WASHINGTON (Reuters) - Virgin America Inc won permission on Monday to file a brief with the court hearing the Justice Department's bid to stop a big airline merger, giving it an opportunity to argue for lower barriers to enter the U.S. market.
The government filed a lawsuit in August arguing that US Airways LCC.N and American Airlines AAMRQ.PK should be forced to scrap a proposed merger that would create the world's largest airline.
Virgin, noting that it was the most recent airline to enter the U.S. market, said in a filing that the proposed deal between U.S. Airways and American would further solidify already considerable impediments to new entrants.
"Virgin America will explain how this loss of competition could be mitigated by the defendants' agreeing to provide current and future LCCs (low-cost carriers) access to the networks behind the defendants' hubs," the company said.
Virgin said that it was prompted to enter the fight by remarks last week by Attorney General Eric Holder regarding a possible settlement.
It argued that any settlement focused on Reagan National Airport near Washington, D.C., New York's LaGuardia Airport and other key, busy airports would be inadequate to address competitive harms.
In recent years, San Francisco-based Virgin America has complained about the difficulty of acquiring takeoff and landing slots and gate access at airports such as Newark Liberty in New Jersey and New York's John F. Kennedy.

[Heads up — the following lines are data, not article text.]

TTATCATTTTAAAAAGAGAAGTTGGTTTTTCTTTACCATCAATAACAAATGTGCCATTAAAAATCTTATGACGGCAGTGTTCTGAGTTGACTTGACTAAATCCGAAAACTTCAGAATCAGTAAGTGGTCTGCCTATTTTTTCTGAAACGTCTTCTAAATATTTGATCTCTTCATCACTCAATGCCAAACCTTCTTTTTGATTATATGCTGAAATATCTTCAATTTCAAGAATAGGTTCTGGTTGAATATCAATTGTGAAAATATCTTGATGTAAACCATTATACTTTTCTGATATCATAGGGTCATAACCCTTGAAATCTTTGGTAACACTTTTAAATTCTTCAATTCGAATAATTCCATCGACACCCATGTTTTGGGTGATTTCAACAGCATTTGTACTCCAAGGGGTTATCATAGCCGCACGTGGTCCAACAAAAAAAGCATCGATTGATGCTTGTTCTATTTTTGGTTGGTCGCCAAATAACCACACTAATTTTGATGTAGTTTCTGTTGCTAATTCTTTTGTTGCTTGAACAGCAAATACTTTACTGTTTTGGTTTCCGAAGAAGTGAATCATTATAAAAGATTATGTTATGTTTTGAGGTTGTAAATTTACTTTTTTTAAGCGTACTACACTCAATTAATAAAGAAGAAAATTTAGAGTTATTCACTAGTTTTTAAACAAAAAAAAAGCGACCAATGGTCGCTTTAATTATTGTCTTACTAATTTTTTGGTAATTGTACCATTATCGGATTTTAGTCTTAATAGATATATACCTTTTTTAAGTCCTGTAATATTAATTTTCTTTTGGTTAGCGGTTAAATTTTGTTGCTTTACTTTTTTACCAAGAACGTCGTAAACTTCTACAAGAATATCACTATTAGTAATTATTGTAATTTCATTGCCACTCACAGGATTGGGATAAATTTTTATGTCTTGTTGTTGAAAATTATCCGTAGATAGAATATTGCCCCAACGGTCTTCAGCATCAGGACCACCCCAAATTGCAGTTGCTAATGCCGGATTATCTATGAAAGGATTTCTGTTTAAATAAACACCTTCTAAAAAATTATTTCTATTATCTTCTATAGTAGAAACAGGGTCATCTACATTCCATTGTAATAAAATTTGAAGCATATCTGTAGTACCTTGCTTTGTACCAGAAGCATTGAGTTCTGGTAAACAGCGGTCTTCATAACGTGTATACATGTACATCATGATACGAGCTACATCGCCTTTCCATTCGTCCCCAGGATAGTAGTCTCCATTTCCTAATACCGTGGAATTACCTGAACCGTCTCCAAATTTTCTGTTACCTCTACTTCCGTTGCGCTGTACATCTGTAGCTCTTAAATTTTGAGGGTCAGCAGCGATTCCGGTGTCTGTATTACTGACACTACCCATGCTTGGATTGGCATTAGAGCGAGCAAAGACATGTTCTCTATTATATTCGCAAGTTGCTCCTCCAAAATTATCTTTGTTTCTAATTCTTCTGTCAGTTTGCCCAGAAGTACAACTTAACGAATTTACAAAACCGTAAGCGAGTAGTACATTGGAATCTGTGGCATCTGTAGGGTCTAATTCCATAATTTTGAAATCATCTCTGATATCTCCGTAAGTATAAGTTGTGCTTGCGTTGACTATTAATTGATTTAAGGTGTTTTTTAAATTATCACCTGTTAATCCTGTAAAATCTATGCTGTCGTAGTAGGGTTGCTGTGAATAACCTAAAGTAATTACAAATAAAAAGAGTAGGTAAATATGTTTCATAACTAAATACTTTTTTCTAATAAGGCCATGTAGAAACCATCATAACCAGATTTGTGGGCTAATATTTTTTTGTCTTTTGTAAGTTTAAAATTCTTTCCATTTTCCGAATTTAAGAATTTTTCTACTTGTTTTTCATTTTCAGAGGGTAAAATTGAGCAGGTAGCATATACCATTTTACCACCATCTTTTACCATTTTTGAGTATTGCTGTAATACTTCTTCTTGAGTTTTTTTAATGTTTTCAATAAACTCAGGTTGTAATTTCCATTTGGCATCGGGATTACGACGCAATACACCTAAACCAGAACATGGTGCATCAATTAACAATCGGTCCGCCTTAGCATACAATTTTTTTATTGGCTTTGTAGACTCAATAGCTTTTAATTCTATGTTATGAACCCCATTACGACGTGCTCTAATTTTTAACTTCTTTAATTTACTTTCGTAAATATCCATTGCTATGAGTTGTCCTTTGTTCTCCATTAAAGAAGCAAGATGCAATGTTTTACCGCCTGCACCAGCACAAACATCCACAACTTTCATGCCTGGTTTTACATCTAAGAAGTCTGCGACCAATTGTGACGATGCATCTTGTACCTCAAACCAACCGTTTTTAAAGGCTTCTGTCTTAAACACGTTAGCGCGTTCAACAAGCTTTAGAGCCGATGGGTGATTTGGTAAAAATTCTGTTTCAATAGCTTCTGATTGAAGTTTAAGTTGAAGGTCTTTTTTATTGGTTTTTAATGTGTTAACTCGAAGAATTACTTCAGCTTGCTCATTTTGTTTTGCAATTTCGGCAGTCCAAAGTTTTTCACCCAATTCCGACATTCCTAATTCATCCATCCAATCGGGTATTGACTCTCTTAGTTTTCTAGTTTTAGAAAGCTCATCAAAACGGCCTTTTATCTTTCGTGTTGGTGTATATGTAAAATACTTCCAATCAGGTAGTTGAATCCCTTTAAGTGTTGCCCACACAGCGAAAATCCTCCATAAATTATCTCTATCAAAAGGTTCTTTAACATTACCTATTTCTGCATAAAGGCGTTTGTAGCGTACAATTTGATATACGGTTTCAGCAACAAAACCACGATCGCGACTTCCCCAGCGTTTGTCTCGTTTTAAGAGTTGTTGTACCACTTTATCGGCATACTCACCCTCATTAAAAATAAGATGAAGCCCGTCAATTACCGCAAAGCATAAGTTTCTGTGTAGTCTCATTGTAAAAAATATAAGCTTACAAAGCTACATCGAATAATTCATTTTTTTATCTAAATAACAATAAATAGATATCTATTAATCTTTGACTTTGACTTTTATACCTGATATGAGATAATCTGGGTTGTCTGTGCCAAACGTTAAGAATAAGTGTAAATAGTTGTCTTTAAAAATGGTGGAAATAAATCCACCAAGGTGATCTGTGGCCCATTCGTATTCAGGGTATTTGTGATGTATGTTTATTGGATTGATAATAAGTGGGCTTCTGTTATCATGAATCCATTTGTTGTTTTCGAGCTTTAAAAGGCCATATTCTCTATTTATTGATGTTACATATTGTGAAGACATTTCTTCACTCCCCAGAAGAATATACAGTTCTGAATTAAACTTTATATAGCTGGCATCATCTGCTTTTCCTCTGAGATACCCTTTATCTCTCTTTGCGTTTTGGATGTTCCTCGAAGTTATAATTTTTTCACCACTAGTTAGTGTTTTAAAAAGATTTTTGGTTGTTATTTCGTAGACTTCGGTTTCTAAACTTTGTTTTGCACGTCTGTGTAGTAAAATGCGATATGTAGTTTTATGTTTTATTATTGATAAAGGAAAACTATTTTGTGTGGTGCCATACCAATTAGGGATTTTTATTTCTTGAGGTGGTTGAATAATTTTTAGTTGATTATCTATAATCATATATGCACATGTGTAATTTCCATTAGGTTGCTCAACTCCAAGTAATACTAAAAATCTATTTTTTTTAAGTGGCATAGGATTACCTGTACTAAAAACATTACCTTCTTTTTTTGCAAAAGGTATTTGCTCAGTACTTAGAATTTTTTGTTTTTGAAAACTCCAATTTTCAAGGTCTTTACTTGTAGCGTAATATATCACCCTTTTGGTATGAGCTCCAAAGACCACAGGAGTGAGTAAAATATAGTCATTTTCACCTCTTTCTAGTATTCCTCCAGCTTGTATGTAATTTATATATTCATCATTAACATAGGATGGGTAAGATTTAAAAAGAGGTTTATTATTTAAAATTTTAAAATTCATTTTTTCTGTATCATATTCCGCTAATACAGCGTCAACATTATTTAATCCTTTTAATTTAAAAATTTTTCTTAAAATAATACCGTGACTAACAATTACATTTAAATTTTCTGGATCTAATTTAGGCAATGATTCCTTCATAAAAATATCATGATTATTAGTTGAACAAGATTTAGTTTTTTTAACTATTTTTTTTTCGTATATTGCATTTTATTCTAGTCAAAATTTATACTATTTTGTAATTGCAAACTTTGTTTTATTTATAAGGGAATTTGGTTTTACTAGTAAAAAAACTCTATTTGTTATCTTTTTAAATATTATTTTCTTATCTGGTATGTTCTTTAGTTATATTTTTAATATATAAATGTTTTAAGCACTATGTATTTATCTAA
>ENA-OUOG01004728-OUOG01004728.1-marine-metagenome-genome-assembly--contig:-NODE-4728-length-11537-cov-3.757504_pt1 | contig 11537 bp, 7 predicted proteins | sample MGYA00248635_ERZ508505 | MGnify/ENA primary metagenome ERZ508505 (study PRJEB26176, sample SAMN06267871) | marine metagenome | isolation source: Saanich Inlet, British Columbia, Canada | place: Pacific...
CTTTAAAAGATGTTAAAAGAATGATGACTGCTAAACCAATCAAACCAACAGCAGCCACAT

It began flights at Chicago O'Hare Airport in 2011 after a years-long effort to gain access there.
Southwest Airlines Co (LUV.N) has also asked for and won permission to file a brief. It is expected to argue that American and US Airways should be forced to sell slots at Reagan National and LaGuardia -- slots Southwest has said it would like to acquire.
A third carrier, JetBlue Airways (JBLU.O), has also made clear its desire to acquire more slots at Reagan National and called for the combined American-US Airways to shed slots there.
Since the Justice Department filed its suit in August, American and US Airways have mounted a ferocious lobbying campaign and garnered support from unions, Democratic lawmakers and even big-city mayors in three of the six states that oppose the merger.
Chicago Mayor Rahm Emanuel, formerly President Barack Obama's chief of staff, was one of seven mayors from hub cities to write Attorney General Eric Holder to complain about what the mayors called an "ill-conceived lawsuit."
The Association of Professional Flight Attendants, the Allied Pilots Association, US Airline Pilots Association and the Transport Workers Union have also lined up against the government.
US Airways had no comment on Virgin's challenge while the Justice Department and American Airlines could not immediately be reached for comment.
Shares in AMR Corp., parent of American Airlines, closed down 1 percent and those in US Airways closed up 0.25 percent on Monday.
The case at the U.S. District Court for the District of Columbia is No. 1:13-cv-12346
Reporting by Diane Bartz and Karen Jacobs, editing by Ros Krasny; Editing by Gary Hill and Leslie Adler